Anxiety & Depresson


What is depression?

Feeling sad is an emotion all humans feel at one point. Depression is much more than feeling sad and can affect every aspect of an individual’s life. Depression effects a person’s thoughts, behaviors, and their social interactions. According to the National Alliance on Mental Illness (NAMI) approximately 17 million adults and 3.2 million children (ages 12-17) have had at least one major depressive episode in 2017.

Symptoms of Depression

Feelings of:                

  • Sadness
  • Hopelessness
  • Irritability
  • Frustration
  • Wanting to die    

Loss of interest in

  • Seeing friends
  • Engaging in activities
  • Self-care
  • Maintaining hygiene

Changes in:

  • Appetite
  • Sleep
  • Concentration
  • energy levels
  • Work ethic

These symptoms are extremely hard to cope with and can have devastating effects if left untreated. Depression affects not only the life of the individual but for their friends and family. It can be very painful to see a love one struggle and feel helpless. Depression is treatable, getting connected to treatment and having a great support system.

What is anxiety?

We all experience anxiety from time to time, which can be beneficial depending on the circumstance. If there is a big exam coming up, anxiety may make us study harder; when we have huge decisions (e.g. picking a college to attend, buying a car) anxiety can help us contemplate the outcome instead of acting impulsively. Though anxiety can help us, having too much anxiety can become overwhelming. Anxiety can make everyday tasks feel impossible to accomplish.

Symptoms of Anxiety


  • Increased heart rate
  • Gastrointestinal distress
  • Restlessness
  • Dizziness
  • Shortness of breath
  • Chest pain
  • Sweating/feeling hot


  • Excessive worrying
  • Feelings of impending doom
  • Difficulty concentrating
  • Rumination
  • Irritability
  • Poor memory


  • Avoidance behavior
  • Obsessive or compulsive behavior
  • Fear of leaving your home
  • Distress is social situations
  • Phobic behavior

Anxiety disorders effects 18.1% of the population (40 million adults) across the United States, making it the most common mental illness in people 18 years or older. Roughly 2.5 million children (7.4% of children ages 3-17).


Mental health and the disabled community

Everyone can experience mental health illness though individuals with physical or intellectual disabilities are at higher risk. A study published in 2020 states that about 17.4 million adults with a disability experience mental distress (defined as 14 out of 30 mentally unhealthy days) 4.6 more often than individuals that do not have a disability. According to the study, adults with disabilities report experiencing anxiety and depression more often than those who do not have a disability.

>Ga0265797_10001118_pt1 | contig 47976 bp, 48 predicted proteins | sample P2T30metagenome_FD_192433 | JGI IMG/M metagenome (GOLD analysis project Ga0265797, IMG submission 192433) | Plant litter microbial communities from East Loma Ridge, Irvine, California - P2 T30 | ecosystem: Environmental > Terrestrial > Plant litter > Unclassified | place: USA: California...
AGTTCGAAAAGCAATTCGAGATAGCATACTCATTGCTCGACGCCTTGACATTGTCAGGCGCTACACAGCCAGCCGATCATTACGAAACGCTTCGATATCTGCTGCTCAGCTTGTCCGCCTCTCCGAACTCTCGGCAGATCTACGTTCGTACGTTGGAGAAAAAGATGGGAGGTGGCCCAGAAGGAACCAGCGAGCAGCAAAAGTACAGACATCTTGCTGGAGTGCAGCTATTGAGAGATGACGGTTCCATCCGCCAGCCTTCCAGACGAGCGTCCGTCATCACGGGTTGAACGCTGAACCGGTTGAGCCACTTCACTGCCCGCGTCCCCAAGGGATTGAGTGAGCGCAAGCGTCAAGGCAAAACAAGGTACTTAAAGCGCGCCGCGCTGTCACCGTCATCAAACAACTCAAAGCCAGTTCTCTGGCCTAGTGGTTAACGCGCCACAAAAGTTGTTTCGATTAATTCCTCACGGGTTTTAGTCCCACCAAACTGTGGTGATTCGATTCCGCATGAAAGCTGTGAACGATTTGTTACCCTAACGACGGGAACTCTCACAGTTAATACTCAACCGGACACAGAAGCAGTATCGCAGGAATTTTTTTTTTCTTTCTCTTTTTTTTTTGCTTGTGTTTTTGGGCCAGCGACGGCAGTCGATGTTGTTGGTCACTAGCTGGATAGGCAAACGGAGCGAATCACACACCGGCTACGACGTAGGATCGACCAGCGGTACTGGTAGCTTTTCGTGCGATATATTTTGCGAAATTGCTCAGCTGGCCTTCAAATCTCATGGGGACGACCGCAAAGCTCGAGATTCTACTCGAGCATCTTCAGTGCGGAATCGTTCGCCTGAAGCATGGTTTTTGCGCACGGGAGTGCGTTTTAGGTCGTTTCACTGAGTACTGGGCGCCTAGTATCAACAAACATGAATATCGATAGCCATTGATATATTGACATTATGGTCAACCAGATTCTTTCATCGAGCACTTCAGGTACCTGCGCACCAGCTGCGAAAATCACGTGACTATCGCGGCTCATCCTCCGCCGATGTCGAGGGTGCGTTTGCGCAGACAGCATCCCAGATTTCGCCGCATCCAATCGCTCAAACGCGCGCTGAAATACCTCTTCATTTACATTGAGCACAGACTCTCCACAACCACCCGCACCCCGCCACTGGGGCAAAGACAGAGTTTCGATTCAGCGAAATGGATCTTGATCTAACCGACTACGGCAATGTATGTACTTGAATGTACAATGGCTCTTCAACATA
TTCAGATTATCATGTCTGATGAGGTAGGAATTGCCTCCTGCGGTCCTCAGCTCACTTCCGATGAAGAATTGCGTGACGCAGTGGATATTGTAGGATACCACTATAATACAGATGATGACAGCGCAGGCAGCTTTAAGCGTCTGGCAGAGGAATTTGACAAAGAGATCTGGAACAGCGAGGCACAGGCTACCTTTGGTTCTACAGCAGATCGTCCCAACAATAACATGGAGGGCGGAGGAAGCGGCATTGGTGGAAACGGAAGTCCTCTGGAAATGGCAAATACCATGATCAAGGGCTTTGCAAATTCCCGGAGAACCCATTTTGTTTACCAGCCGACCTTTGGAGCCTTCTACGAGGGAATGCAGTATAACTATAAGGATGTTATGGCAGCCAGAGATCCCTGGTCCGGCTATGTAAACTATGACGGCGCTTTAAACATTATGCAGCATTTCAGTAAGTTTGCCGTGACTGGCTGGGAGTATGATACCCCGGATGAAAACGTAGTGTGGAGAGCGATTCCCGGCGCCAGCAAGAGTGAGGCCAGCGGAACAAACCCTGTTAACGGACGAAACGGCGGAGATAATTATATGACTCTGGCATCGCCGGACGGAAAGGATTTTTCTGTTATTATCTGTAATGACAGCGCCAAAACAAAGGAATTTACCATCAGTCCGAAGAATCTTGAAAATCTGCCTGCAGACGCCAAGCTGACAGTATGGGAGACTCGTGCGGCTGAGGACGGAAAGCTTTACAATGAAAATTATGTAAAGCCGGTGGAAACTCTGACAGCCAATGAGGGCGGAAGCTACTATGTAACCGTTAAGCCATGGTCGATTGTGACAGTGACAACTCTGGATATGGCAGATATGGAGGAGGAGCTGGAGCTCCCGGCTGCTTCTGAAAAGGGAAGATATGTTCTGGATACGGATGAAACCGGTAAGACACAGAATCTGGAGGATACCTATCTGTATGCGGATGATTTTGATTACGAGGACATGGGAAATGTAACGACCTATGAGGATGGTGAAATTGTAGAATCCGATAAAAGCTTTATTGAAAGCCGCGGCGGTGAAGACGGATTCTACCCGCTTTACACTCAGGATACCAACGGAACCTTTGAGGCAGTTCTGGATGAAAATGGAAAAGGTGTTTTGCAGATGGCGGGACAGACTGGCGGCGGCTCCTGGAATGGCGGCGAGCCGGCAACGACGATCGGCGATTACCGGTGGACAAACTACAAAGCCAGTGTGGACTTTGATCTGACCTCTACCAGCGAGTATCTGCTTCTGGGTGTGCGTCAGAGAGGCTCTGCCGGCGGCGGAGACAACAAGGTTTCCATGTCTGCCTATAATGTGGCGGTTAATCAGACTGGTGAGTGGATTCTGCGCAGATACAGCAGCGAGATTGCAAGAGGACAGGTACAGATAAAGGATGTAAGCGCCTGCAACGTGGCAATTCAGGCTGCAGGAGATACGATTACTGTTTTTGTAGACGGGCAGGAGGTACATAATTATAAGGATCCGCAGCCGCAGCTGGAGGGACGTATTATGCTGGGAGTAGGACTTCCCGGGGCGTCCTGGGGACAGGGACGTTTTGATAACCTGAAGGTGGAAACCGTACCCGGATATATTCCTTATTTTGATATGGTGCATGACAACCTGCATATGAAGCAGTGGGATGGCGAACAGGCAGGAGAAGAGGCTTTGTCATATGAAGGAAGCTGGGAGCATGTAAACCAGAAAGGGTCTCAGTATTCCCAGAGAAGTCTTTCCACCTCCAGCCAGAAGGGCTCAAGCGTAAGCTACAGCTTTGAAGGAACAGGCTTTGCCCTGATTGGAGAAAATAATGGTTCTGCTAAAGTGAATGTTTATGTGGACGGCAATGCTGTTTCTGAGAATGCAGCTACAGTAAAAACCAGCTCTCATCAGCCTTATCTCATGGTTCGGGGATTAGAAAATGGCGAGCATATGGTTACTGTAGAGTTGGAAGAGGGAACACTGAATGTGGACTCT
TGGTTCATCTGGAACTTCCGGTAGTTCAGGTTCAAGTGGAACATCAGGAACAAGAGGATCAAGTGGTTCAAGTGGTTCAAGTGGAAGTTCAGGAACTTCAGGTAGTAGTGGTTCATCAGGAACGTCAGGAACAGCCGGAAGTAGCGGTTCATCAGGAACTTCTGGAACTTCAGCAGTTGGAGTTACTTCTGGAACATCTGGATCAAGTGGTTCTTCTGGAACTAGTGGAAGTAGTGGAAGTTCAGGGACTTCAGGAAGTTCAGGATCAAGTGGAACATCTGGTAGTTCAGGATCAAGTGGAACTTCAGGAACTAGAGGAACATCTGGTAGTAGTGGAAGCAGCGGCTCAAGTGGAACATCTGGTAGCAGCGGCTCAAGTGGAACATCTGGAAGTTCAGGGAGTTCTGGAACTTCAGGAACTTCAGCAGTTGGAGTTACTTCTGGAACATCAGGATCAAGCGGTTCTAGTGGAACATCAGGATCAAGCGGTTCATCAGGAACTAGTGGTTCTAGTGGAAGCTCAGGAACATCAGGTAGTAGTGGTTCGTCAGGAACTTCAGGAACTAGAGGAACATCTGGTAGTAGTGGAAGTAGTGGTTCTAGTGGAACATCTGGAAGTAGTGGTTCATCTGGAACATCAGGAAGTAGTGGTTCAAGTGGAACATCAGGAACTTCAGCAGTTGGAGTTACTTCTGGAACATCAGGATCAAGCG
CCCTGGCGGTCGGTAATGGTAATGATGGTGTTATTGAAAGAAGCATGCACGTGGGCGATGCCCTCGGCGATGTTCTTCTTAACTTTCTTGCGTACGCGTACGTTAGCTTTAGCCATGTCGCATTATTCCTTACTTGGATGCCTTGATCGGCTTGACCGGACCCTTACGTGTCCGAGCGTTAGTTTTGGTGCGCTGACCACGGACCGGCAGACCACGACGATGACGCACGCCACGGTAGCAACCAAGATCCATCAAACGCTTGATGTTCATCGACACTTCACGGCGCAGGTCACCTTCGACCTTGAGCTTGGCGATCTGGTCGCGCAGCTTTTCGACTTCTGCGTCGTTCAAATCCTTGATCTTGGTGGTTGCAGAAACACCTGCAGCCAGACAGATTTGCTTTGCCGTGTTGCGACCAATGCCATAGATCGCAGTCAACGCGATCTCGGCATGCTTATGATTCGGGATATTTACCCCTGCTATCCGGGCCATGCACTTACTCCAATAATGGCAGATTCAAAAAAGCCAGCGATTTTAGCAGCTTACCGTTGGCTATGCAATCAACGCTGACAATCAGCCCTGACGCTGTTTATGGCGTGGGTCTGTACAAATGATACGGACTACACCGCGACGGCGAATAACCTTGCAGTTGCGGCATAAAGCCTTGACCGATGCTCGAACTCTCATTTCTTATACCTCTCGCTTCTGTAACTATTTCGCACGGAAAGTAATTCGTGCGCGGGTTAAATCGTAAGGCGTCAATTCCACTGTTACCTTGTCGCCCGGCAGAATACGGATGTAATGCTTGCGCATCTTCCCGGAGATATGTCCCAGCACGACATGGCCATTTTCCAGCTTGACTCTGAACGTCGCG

The study found that having access to care (for mental or medical health) and not being able to afford care were contributing factors that increased mental distress.

Where can I apply for health care?

  • Check out the Medicaid & Children’s Health Insurance Program’s (CHIP) website to see if you qualify.
  • If you do not qualify for Medicaid, you can apply for low cost on the Marketplace.
  • You can also check to see if you qualify for Supplemental Security Income.
  • Medicaid programs have been expanded, so if you have been denied before, you may qualify now.

Fact vs Fiction

Fiction- Children cannot have mental health issues

Fact—Children can show signs of mental illness. Half of all mental disorders produce symptoms in children before they are 14 years of age. Early intervention can help.  

Fiction- People with a mental health diagnosis cannot work, have a family, or enjoy life.

Fact—Most people with a mental health condition can live an extremely fulfilled life with the right support and treatment.

Fiction- Only people who are weak have mental health struggles.  

Fact—anyone, regardless of income, social status, education, or ethnicity can struggle with mental illness.

Fiction- People who are depressed/anxious can “snap out of it.”

Fact—People with depression or anxiety need mental health treatment, just as someone with a broken arm needs medical treatment. Telling someone to “snap out of it” invalidates how they feel and can even make them feel worse. Depression and anxiety are not a choice.

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